• For example, fluorescein, a common flurophore has small
stocks shift at 30 min. It has a maximal absorption at 490nm
and emission at 520 nm.
• In contrast a rare earth chelate such as europium has a large
stocks shift of 270 nm.
• It has a maximal absorption at 340 nm and an emission at
• In principle, a fluoroimmunoassay using flurometry has an
advantage over an enzyme immunoassay using colorimetry.
• In colorimetry, the light absorbed by a sample is related directly to
the concentration of the absorbing molecule and is independent of the
• In fluorometry the intensity of the fluorescence emission is directly
proportional to the intensity of the incident light.
• There are problems associated with fluorescence measurements.
1) Endogenous fluorophores , such as bilirubin and proteins, can
increase the non specific background fluorescence and reduce the
sensitivity of FIA.
2) Light scattering by high concentrations of protein, lipid and other
particles in serum will reduce the fluorescence signal.
3) The inner filter effect of hemoglobin and albumin will absorb
part of the excitation or emission beam.
4) Quenching duo to the non specific binding of albumin and
interaction with other specific quenching species may change the
quantum yield of the fluorescence.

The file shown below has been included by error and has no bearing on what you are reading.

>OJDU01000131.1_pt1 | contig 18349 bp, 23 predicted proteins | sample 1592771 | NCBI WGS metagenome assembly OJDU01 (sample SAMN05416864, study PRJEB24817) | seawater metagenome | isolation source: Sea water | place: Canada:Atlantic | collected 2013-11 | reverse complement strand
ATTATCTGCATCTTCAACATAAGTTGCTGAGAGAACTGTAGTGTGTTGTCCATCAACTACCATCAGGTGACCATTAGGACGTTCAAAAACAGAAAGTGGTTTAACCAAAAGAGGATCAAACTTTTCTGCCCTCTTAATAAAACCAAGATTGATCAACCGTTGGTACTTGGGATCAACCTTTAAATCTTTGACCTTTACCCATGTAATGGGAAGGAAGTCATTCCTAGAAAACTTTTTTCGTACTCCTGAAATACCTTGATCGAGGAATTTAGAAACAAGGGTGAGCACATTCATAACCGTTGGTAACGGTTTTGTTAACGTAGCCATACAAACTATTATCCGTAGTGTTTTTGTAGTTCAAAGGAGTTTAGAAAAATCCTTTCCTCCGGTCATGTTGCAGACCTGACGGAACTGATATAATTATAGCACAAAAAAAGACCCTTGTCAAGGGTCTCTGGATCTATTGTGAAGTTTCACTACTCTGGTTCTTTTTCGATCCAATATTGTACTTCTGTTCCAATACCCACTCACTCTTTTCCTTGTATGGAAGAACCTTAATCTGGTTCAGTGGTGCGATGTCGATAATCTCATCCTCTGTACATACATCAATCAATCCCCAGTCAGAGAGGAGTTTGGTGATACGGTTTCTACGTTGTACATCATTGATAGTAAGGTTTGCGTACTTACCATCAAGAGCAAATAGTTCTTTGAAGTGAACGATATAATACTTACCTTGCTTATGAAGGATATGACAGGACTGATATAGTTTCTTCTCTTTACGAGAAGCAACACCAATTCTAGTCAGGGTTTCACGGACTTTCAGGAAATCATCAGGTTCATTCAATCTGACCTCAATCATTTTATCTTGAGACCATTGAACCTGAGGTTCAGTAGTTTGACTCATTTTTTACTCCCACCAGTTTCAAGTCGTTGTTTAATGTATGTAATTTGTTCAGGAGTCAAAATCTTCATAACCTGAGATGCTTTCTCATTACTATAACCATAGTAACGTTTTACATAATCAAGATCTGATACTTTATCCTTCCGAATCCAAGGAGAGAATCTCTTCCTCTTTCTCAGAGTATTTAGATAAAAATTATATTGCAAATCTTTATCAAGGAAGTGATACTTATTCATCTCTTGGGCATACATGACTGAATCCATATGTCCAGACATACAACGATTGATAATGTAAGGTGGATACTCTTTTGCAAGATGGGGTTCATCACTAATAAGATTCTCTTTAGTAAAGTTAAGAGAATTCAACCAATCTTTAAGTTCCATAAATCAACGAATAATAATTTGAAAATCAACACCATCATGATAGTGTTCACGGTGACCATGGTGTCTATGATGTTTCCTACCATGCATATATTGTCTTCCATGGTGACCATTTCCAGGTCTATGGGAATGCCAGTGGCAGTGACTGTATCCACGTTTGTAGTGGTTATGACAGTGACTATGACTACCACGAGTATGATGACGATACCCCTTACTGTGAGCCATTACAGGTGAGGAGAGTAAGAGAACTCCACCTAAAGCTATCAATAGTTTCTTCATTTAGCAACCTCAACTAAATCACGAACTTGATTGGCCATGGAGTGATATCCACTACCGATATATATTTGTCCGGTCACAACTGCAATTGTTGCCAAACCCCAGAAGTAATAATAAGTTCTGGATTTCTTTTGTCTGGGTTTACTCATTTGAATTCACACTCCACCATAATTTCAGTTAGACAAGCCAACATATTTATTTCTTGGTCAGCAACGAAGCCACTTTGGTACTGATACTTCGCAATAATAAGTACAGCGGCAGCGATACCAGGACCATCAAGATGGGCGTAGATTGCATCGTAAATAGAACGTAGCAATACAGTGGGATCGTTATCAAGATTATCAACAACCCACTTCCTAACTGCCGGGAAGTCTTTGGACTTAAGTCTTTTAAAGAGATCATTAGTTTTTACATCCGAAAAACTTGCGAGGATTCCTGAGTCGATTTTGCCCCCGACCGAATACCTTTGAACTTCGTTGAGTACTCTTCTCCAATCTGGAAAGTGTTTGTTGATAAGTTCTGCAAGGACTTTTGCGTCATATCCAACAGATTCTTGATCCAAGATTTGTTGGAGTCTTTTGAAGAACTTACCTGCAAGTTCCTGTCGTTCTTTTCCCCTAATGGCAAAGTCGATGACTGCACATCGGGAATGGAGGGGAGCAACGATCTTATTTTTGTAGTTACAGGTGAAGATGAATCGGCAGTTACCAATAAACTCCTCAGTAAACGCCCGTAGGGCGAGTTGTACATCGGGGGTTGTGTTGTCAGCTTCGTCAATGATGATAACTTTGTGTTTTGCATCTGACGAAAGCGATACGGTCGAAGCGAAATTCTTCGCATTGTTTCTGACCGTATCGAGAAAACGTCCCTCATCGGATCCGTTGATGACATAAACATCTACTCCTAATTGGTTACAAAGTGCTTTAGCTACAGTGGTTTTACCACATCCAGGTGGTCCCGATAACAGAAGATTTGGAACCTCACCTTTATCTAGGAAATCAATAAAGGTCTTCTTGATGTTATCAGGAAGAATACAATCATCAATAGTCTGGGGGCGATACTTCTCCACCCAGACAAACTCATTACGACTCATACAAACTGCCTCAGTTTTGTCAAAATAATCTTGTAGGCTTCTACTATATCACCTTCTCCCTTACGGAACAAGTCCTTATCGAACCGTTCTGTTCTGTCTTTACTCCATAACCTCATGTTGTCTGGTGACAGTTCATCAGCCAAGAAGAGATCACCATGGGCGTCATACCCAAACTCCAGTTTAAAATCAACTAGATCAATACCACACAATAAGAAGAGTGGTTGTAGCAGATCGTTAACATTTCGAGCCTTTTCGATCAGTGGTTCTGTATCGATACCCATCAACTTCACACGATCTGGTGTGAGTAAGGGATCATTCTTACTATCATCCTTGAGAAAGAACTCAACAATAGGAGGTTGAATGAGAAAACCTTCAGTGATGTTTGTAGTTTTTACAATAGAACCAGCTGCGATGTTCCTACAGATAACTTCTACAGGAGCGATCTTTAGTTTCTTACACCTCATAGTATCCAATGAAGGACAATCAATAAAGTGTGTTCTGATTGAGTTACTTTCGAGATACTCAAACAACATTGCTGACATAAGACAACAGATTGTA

• An important function of this step is the removal of
endogenous fluorescent compounds and interfering
substances from the sample prior to the detection step.
• This also allows large sample sizes to be used and improves
sensitivity as well as sensitivity.
• Solid phase FIA is a convenient approach either as
competitive FIA or sandwich immunometric assay.
Fluorescence Polarization Assay
• Fluorescence Polarization (FP) assays are homogeneous,
single-step assays ideally suited for high-throughput screening
(HTS) of large numbers of samples.
• All FP assays employ a large molecular species, or binding
partner (BP), in conjunction with a small, low molecular
weight fluorophore-labeled analyte (FA).
• When the large BP molecule is an antibody, the assay is
referred to as a fluorescence polarization immunoassay (FPIA).
• FPIAs are based on the competition of FA with free (i.e.
unlabeled) analyte in the samples or standards for the high
affinity binding site an antibody.
• A microplate well filled with the FA:antibody complex will
give a high FP reading.
• Addition of a increasing amounts of unlabeled analyte will